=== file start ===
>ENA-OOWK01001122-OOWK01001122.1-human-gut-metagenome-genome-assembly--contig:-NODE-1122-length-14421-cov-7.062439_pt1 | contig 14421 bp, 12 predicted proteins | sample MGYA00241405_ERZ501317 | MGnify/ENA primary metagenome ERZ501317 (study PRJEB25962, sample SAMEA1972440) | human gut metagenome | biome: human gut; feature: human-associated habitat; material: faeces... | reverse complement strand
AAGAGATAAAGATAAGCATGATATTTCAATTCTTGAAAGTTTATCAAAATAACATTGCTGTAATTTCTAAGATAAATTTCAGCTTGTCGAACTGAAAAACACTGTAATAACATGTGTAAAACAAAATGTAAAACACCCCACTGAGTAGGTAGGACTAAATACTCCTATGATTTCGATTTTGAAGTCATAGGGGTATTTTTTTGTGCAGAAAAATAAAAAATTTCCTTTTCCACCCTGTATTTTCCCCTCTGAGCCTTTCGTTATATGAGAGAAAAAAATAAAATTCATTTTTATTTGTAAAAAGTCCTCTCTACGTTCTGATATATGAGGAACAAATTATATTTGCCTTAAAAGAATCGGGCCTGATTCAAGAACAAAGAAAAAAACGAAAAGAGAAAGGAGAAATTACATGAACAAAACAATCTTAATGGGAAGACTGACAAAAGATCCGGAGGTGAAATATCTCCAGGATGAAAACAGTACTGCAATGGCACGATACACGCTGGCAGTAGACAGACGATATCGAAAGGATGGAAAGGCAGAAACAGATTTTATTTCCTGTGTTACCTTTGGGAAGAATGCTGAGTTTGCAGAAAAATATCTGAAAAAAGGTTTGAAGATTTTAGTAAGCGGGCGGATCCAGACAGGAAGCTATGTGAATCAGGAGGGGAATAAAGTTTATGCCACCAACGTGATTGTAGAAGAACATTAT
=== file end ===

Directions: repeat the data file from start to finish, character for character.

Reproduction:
>ENA-OOWK01001122-OOWK01001122.1-human-gut-metagenome-genome-assembly--contig:-NODE-1122-length-14421-cov-7.062439_pt1 | contig 14421 bp, 12 predicted proteins | sample MGYA00241405_ERZ501317 | MGnify/ENA primary metagenome ERZ501317 (study PRJEB25962, sample SAMEA1972440) | human gut metagenome | biome: human gut; feature: human-associated habitat; material: faeces... | reverse complement strand
AAGAGATAAAGATAAGCATGATATTTCAATTCTTGAAAGTTTATCAAAATAACATTGCTGTAATTTCTAAGATAAATTTCAGCTTGTCGAACTGAAAAACACTGTAATAACATGTGTAAAACAAAATGTAAAACACCCCACTGAGTAGGTAGGACTAAATACTCCTATGATTTCGATTTTGAAGTCATAGGGGTATTTTTTTGTGCAGAAAAATAAAAAATTTCCTTTTCCACCCTGTATTTTCCCCTCTGAGCCTTTCGTTATATGAGAGAAAAAAATAAAATTCATTTTTATTTGTAAAAAGTCCTCTCTACGTTCTGATATATGAGGAACAAATTATATTTGCCTTAAAAGAATCGGGCCTGATTCAAGAACAAAGAAAAAAACGAAAAGAGAAAGGAGAAATTACATGAACAAAACAATCTTAATGGGAAGACTGACAAAAGATCCGGAGGTGAAATATCTCCAGGATGAAAACAGTACTGCAATGGCACGATACACGCTGGCAGTAGACAGACGATATCGAAAGGATGGAAAGGCAGAAACAGATTTTATTTCCTGTGTTACCTTTGGGAAGAATGCTGAGTTTGCAGAAAAATATCTGAAAAAAGGTTTGAAGATTTTAGTAAGCGGGCGGATCCAGACAGGAAGCTATGTGAATCAGGAGGGGAATAAAGTTTATGCCACCAACGTGATTGTAGAAGAACATTAT